Employer-sponsored Plans Requirements 1) Eliminate lifetime and annual limits on benefits, 2) provide first-dollar coverage for preventative care and 3) extend eligibility coverage to employee's unmarried children who are not age 27.
2013 Fee on Health Plans For each policy year ending after September 30, 2012, each health insurance policy and each self-insured health plan will have to pay a fee equal to the product of $2 multiplied by the average number of lives covered under the policy ($1 for policy years ending during 2013). Issuer of policy or plan sponsor is liable and must pay the fee.
$500,000 Compensation Deduction Limit for Health Insurance Issuers For tax years after December 31, 2012, covered health insurance provider is not allowed a compensation deduction for an "applicable individual" (officers, employees, directors or service providers) in excess of $500,000.
Excise Tax on Medical Device Manufacturers For sales after December 31, 2012, a 2.3% excise tax applies under Code Section 4191 to sales of taxable medical devices intended for humans. Will not apply to eyeglasses, contact lenses, hearing aids and any medical device determined by IRS to be generally purchased by the general public at retail for individual use.
Eliminating Deduction for Employer Part D Subsidy Eliminates the deduction for the subsidy for employers who maintain prescription drug plans for their Medicare Part D eligible retirees.
Limiting Health Flexible Savings Account Contributions Limits the amount of contributions to health FSAs to $2,500 per year. Can no longer use FSAs, HSAs or MSAs for over-the-counter drugs.
2014 Larger Employers Pay Penalty for No Health Coverage For businesses with at least 50 employees, the penalties vary depending on whether or not the employer offers health insurance to employees. With no coverage and at least one full-time employee who receives a premium tax credit, the business will be assessed a fee of $2,000 per full-time employee excluding the first 30 employees from the assessment. With coverage and at least one full-time employee receiving a premium tax credit will pay $3,000 for each employee receiving a premium credit (capped at amount of penalty that employer would have been assessed for failure to provide coverage or $2,000 multiplied by number of full-time employees in excess of 30).
Requirement to Offer "Free Choice Vouchers" After 2013, employers offering minimum essential coverage through an eligible employer-sponsored plan and paying a portion of that coverage will have to provide qualified employees with a voucher whose value could be applied to purchase of a health plan through the Insurance Exchange. Qualified employees include those who:
- Do not participate in employer's health plan
- Required contribution for employer sponsored minimum essentail coverage exceeds 8%, but does not exceed 9.8% of household income and whose total household income does not exceed 400% of poverty line for family.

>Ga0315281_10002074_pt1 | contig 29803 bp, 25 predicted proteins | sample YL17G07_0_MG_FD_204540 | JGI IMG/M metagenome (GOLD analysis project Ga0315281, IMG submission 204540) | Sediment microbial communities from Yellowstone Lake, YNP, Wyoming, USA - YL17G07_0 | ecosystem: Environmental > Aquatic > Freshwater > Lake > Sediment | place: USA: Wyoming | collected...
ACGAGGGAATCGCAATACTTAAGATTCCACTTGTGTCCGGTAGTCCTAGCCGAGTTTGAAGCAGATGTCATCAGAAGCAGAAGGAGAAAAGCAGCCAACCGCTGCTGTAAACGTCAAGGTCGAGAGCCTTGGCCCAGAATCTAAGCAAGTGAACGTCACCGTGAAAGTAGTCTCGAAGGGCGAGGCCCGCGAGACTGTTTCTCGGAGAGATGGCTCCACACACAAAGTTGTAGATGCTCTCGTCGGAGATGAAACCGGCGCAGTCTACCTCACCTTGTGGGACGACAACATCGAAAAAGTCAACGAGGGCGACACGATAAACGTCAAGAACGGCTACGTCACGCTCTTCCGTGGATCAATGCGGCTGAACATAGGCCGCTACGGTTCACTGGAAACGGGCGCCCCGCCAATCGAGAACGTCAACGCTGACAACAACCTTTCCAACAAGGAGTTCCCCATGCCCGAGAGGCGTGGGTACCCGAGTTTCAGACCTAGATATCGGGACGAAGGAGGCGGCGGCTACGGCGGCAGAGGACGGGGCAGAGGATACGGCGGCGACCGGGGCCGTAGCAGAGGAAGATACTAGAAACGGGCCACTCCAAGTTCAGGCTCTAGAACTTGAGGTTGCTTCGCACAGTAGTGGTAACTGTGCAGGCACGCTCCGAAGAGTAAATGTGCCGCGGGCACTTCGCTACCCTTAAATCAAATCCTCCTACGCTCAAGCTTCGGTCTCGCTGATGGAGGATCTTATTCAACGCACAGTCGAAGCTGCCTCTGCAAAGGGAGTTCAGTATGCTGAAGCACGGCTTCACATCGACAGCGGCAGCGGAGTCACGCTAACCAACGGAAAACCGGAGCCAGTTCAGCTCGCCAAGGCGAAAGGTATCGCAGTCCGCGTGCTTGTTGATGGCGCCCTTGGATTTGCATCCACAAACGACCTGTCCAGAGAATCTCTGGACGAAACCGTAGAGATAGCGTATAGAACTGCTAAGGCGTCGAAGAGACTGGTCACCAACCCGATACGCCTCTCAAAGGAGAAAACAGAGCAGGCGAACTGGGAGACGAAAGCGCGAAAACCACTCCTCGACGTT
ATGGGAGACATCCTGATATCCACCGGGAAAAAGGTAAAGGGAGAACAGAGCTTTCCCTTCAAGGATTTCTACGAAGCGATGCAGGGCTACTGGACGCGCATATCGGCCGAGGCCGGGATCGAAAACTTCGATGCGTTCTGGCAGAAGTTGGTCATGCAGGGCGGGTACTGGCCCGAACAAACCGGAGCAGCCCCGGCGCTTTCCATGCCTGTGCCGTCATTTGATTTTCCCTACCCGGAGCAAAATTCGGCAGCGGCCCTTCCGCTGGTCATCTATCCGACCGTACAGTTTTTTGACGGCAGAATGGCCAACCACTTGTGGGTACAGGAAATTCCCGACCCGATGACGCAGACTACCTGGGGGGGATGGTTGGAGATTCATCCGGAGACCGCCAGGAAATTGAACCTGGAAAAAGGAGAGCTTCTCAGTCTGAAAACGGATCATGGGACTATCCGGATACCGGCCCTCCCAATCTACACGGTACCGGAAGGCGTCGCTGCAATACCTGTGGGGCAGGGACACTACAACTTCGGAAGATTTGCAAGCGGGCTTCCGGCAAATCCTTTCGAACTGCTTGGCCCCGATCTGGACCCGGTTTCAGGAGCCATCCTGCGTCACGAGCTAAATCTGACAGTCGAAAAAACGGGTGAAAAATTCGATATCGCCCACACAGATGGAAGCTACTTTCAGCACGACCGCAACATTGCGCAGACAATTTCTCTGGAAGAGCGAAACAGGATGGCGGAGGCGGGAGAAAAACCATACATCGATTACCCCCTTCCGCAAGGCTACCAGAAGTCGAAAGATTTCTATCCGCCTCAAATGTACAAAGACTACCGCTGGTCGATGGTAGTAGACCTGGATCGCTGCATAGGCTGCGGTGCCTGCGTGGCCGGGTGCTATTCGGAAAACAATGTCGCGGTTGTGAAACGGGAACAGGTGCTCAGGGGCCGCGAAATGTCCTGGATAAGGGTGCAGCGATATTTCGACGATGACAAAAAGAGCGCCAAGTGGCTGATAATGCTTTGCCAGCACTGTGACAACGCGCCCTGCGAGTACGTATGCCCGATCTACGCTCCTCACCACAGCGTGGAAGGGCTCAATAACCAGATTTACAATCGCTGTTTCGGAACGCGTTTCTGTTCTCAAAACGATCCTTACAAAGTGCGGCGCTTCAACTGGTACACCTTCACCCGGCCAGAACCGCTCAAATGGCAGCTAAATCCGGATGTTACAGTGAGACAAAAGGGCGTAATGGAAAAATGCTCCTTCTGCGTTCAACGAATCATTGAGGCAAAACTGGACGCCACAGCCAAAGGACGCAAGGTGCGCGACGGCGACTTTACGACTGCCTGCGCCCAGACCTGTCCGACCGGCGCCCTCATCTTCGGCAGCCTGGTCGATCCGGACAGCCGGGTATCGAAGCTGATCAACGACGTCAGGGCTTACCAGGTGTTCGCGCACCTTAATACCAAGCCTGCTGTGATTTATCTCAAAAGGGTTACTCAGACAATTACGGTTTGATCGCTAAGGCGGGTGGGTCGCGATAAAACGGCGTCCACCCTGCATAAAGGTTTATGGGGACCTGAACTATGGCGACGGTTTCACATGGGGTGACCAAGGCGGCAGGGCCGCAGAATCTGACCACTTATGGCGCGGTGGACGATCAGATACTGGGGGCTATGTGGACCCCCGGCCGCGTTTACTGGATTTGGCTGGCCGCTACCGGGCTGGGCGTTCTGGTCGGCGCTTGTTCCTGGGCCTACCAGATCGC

Employers providing free choice vouchers will not be subject to penalties for employees that receive a voucher.
Health Insurance Exchanges Legislation provides for Health Insurance Exchanges to be established in each state in 2014. Individuals and Small Employers will be able to shop for insurance through the exchanges. SHOP (Small Business Health Options Program) will reduce costs and increase competitive pressure on insurers. These Exchanges would include web portals with standardized, easy-to-understand information that makes comparing and purchasing health care coverage easier for small business employees and reduce administrative costs for small businesses faced with offering health care plans.
Health Insurance Reform Additional measures will be implemented, specifically health insurance companies will not be permitted to:
- refuse to sell or renew policies due to an individual's health status,
- exclude coverage for treatments based on pre-existing health conditions,
- charge higher rates due to health status, gender or other factors, geography, family size and tobacco use,
- impose annual limits on the amount of coverage an individual may receive, or
- drop coverage because an individual chooses to participate in a clinical trial or other life-threatening disease or deny coverage otherwise provided because an individual is involved in a clinical trial.
Small Business Tax Credit Second phase of small business tax credit for qualified small employers will be implemented. These employers can receive a credit for contributions to purchase health insurance for employees, up to 50% of premiums. Tax-exempt small businesses are eligible for tax credits of up to 35% of their contributions.
Qualified Health Plans Offered through Cafeteria Plans by "Qualified Employers" A reimbursement for premiums for coverage under any "qualified health plan" through an Exchange is a qualified benefit under a cafeteria plan if employer is a qualified employer (generally smaller businesses).
New Information Reporting of Employer Provided
Health Coverage
New information reporting and statement obligations apply for 1) applicable large employers required to offer their full-time employees and their dependents the opportunity to enroll in minimum essential coverage under an eligible employer-sponsored plan and 2) employers offering minimum essential coverage to employees and paying any portion of such coverage, but only if employer contribution of any employee exceeds 8% of employee's wages.
Excise Tax on Health Insurance Providers An annual fee applies to health insurance providers but does not apply for companies whose net premiums written are $25 million or less.
Accelerated Estimated Tax Payments for Large Corps Large corporations, assets of $1 billion, will have estimated tax payments due in July, August or September will be increased from 157.75% to 173.50% of payment due. The amount of the next required installment is appropriately reduced.
Eliminating Annual Limits Prohibits all employer plans and new plans from imposing annual limits on the amount of coverage and individual may receive.
2017 Large Employers May Join State Exchanges At the state's discretion, large employers, over 100 employees, may join state exchanges.
2018 Cadillac Tax on High-cost Health Plans A 40% excise tax is to be imposed on insurance companies, based on premiums that exceed certain amounts. The tax is not on employers unless they are self-funded. Expected that employers and workers will ultimately bear this tax in form of higher premiums passed on by insurers. Places a 40% nondeductible excise tax on insurance companies and plan administrators for coverage that exceeds $10,200 for single coverage, $27,500 for family coverage. An additional threshold amount of $1,650 for single coverage and $3,450 for family coverage will apply for retired individuals age 55 and older and for plans that cover high risk professions.